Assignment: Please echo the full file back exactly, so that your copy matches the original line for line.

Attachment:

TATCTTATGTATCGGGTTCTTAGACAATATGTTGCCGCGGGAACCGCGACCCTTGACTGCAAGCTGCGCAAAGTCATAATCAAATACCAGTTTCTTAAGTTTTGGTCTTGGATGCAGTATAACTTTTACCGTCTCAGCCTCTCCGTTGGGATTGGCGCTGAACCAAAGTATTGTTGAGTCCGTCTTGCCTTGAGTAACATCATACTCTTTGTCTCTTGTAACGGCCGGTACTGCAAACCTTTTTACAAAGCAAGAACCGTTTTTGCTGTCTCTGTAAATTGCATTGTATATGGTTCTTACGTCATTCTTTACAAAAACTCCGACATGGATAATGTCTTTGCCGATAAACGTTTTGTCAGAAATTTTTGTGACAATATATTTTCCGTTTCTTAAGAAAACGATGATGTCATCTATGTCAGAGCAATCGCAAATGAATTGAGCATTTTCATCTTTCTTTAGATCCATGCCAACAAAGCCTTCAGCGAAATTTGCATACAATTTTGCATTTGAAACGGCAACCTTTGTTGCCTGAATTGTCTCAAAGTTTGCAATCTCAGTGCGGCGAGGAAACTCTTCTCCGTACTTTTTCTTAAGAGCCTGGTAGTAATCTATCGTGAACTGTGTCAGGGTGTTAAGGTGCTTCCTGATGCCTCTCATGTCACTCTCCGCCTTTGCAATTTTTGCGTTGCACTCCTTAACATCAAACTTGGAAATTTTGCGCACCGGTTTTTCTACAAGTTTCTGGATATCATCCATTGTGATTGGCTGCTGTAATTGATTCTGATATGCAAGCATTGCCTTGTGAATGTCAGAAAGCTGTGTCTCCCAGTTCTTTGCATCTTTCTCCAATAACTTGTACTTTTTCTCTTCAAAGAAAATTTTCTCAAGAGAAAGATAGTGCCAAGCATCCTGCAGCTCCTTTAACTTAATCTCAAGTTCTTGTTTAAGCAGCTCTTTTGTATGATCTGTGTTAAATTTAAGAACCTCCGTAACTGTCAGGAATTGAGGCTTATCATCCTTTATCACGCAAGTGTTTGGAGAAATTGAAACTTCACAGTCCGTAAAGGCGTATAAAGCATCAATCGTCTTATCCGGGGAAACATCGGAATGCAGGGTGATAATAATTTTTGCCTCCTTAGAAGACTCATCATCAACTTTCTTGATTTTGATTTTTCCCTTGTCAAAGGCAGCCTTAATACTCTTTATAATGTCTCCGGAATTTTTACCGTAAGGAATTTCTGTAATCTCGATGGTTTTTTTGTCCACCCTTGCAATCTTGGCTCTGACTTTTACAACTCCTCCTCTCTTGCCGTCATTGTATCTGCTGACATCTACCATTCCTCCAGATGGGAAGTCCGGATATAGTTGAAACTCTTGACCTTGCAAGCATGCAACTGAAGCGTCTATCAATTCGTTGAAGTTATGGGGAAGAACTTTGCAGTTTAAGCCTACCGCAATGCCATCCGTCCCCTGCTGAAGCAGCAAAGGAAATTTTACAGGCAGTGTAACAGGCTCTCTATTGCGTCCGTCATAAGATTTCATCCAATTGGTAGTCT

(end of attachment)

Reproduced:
TATCTTATGTATCGGGTTCTTAGACAATATGTTGCCGCGGGAACCGCGACCCTTGACTGCAAGCTGCGCAAAGTCATAATCAAATACCAGTTTCTTAAGTTTTGGTCTTGGATGCAGTATAACTTTTACCGTCTCAGCCTCTCCGTTGGGATTGGCGCTGAACCAAAGTATTGTTGAGTCCGTCTTGCCTTGAGTAACATCATACTCTTTGTCTCTTGTAACGGCCGGTACTGCAAACCTTTTTACAAAGCAAGAACCGTTTTTGCTGTCTCTGTAAATTGCATTGTATATGGTTCTTACGTCATTCTTTACAAAAACTCCGACATGGATAATGTCTTTGCCGATAAACGTTTTGTCAGAAATTTTTGTGACAATATATTTTCCGTTTCTTAAGAAAACGATGATGTCATCTATGTCAGAGCAATCGCAAATGAATTGAGCATTTTCATCTTTCTTTAGATCCATGCCAACAAAGCCTTCAGCGAAATTTGCATACAATTTTGCATTTGAAACGGCAACCTTTGTTGCCTGAATTGTCTCAAAGTTTGCAATCTCAGTGCGGCGAGGAAACTCTTCTCCGTACTTTTTCTTAAGAGCCTGGTAGTAATCTATCGTGAACTGTGTCAGGGTGTTAAGGTGCTTCCTGATGCCTCTCATGTCACTCTCCGCCTTTGCAATTTTTGCGTTGCACTCCTTAACATCAAACTTGGAAATTTTGCGCACCGGTTTTTCTACAAGTTTCTGGATATCATCCATTGTGATTGGCTGCTGTAATTGATTCTGATATGCAAGCATTGCCTTGTGAATGTCAGAAAGCTGTGTCTCCCAGTTCTTTGCATCTTTCTCCAATAACTTGTACTTTTTCTCTTCAAAGAAAATTTTCTCAAGAGAAAGATAGTGCCAAGCATCCTGCAGCTCCTTTAACTTAATCTCAAGTTCTTGTTTAAGCAGCTCTTTTGTATGATCTGTGTTAAATTTAAGAACCTCCGTAACTGTCAGGAATTGAGGCTTATCATCCTTTATCACGCAAGTGTTTGGAGAAATTGAAACTTCACAGTCCGTAAAGGCGTATAAAGCATCAATCGTCTTATCCGGGGAAACATCGGAATGCAGGGTGATAATAATTTTTGCCTCCTTAGAAGACTCATCATCAACTTTCTTGATTTTGATTTTTCCCTTGTCAAAGGCAGCCTTAATACTCTTTATAATGTCTCCGGAATTTTTACCGTAAGGAATTTCTGTAATCTCGATGGTTTTTTTGTCCACCCTTGCAATCTTGGCTCTGACTTTTACAACTCCTCCTCTCTTGCCGTCATTGTATCTGCTGACATCTACCATTCCTCCAGATGGGAAGTCCGGATATAGTTGAAACTCTTGACCTTGCAAGCATGCAACTGAAGCGTCTATCAATTCGTTGAAGTTATGGGGAAGAACTTTGCAGTTTAAGCCTACCGCAATGCCATCCGTCCCCTGCTGAAGCAGCAAAGGAAATTTTACAGGCAGTGTAACAGGCTCTCTATTGCGTCCGTCATAAGATTTCATCCAATTGGTAGTCT